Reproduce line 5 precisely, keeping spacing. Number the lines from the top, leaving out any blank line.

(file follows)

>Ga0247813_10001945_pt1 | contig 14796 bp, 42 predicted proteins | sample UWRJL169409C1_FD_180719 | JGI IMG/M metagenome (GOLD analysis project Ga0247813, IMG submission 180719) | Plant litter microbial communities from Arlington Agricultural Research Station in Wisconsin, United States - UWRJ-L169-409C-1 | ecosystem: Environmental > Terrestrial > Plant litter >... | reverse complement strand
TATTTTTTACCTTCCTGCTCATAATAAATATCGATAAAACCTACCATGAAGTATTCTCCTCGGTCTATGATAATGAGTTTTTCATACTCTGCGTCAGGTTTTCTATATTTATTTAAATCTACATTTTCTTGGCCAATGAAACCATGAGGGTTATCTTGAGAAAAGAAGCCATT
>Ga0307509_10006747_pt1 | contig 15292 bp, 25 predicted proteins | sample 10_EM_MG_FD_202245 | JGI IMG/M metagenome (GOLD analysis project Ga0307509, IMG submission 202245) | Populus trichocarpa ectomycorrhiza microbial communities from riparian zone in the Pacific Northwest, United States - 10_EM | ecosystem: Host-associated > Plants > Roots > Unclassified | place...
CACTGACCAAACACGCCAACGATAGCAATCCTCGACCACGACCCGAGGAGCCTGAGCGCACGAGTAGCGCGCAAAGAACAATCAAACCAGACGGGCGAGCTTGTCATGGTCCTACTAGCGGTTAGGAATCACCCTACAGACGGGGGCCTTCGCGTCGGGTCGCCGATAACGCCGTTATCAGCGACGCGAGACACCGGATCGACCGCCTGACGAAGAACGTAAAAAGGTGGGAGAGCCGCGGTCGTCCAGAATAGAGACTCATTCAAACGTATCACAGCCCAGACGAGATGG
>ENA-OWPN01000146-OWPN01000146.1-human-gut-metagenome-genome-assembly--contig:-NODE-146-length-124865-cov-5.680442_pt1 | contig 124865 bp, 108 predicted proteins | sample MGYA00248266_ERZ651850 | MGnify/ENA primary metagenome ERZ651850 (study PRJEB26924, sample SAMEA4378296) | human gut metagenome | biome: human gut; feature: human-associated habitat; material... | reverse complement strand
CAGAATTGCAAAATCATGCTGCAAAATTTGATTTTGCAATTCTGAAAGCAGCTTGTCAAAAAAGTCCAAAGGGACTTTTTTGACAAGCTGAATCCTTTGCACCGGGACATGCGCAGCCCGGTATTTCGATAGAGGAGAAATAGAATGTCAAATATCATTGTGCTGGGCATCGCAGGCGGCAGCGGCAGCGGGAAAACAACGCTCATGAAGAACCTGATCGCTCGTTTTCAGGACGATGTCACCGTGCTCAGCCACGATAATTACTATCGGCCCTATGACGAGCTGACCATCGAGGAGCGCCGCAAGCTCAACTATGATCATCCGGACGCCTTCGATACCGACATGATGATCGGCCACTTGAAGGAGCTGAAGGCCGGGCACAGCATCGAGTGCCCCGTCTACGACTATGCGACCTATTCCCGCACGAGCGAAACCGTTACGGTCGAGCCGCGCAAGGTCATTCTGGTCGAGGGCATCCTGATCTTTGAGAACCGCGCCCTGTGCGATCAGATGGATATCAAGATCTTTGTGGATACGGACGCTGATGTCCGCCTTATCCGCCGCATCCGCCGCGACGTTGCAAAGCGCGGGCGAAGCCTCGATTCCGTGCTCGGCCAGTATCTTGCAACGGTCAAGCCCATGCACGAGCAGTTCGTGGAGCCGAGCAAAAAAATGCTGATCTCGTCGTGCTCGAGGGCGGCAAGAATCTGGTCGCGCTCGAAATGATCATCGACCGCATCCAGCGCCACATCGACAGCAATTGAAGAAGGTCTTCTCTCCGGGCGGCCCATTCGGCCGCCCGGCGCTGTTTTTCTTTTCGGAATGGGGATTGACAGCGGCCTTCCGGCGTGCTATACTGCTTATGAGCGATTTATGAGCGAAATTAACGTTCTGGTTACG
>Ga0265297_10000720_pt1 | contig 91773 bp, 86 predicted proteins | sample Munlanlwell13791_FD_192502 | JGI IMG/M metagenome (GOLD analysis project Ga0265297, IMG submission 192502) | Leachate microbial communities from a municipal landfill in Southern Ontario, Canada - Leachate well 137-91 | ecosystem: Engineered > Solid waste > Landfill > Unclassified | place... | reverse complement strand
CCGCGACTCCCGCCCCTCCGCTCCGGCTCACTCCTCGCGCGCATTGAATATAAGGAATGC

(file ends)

>ENA-OWPN01000146-OWPN01000146.1-human-gut-metagenome-genome-assembly--contig:-NODE-146-length-124865-cov-5.680442_pt1 | contig 124865 bp, 108 predicted proteins | sample MGYA00248266_ERZ651850 | MGnify/ENA primary metagenome ERZ651850 (study PRJEB26924, sample SAMEA4378296) | human gut metagenome | biome: human gut; feature: human-associated habitat; material... | reverse complement strand